East Timor’s second presidential election as a free nation will see two ex-guerrillas compete in a run-off vote on Monday, after the Nobel Prize-winning incumbent was knocked out in the first round. Either Francisco Guterres “Lu Olo” or Taur Matan Ruak, both heroes of the nation’s 24-year war against Indonesian occupation, will replace Jose Ramos-Horta, who trailed in third place in a vote seen as a key test for the young democracy. While the presidency is largely ceremonial, it enjoyed a high profile under Ramos-Horta, and the election is the first in a series of landmark events for the half-island nation of 1.1 million people. In May, East Timor will celebrate 10 years of independence, which came after three years of UN administration. Then, in July, voters will choose a new government in a general election. At the end of the year the impoverished and chronically unstable nation bids goodbye to UN forces stationed in the country since 1999.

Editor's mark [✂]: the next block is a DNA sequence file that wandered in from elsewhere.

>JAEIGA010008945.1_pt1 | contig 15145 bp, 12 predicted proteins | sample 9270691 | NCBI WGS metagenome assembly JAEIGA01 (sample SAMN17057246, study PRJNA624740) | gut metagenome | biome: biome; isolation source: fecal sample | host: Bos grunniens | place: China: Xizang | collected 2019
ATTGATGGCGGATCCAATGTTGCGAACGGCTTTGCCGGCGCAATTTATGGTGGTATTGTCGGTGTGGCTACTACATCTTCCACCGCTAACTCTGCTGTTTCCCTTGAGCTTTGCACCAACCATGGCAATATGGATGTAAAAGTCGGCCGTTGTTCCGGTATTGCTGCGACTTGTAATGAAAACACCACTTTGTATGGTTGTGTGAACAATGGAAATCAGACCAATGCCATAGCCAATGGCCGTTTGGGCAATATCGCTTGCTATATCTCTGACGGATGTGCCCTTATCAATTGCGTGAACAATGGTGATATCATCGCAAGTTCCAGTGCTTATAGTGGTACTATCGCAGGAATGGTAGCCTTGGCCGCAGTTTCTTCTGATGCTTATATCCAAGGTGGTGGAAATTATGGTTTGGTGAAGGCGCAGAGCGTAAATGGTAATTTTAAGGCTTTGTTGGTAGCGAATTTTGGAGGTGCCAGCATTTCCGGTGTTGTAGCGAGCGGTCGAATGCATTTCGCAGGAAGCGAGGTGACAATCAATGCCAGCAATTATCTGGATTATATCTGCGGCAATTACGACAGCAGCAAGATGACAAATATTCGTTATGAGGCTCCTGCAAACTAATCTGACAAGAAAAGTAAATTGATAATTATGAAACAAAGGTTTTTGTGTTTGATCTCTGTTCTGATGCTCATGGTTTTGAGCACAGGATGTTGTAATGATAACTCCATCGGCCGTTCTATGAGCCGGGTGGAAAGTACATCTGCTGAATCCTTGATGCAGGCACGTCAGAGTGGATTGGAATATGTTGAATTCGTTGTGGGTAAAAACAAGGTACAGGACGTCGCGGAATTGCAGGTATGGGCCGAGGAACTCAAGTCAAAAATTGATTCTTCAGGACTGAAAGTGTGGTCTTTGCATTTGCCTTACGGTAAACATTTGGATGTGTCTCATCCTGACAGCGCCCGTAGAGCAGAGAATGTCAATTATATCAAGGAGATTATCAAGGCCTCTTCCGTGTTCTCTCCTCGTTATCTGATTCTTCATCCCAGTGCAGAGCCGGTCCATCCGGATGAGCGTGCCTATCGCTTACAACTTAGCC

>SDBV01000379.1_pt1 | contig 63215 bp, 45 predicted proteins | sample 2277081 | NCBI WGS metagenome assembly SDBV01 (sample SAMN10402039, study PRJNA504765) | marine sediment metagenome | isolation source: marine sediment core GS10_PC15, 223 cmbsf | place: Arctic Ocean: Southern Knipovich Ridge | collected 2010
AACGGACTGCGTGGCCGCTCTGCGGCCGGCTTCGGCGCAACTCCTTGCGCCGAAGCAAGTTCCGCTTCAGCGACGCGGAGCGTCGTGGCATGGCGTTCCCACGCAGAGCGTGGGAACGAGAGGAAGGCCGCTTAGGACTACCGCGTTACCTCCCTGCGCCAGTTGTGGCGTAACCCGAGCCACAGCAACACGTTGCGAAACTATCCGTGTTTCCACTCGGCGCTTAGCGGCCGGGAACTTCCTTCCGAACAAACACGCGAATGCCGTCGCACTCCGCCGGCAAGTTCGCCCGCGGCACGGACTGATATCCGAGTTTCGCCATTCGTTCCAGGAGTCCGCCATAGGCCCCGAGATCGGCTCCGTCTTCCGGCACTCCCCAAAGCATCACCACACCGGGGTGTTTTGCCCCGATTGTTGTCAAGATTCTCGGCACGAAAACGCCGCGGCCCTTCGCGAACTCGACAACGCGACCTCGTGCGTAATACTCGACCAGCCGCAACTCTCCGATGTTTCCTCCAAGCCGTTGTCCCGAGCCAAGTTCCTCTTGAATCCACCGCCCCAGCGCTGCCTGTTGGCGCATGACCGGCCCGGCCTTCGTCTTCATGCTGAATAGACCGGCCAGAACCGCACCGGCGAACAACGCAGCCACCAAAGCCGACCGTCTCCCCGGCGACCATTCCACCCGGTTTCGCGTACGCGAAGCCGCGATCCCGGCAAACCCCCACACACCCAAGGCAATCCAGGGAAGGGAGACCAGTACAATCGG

Step aside Mitt Romney and Rick Santorum, there are equally (some would argue more) gripping electoral contests occurring on the other side of the world—in Southeast Asia. Myanmar’s by-elections on April 1 were groundbreaking. Timor-Leste’s ongoing presidential elections seem to have already thrust the country in a new direction. And in Malaysia, Prime Minister Najib Razak may not have called for a vote, but election fever is in the air.
The second round run-off of Timor Leste’s presidential elections scheduled for mid-April will pit two heavyweights of the decade-old country’s past resistance struggle and signals a shift towards a new era of nationalist politics. Of the dozen candidates who contested the first round contest on March 17, Fretilin party president Francisco “Lu Olo” Guterres and former defense chief Jose Maria Vasconcelos, more commonly known by his nom de guerre Taur Matan Ruak, respectively won 28% and 25% of the vote and are expected to fight a tight second round race. The electoral demise of incumbent President Jose Ramos Horta, placed third with 17%, has signaled a decisive shift away from the internationalist stance that the Nobel Peace Prize laureate had come to represent in Timorese national politics.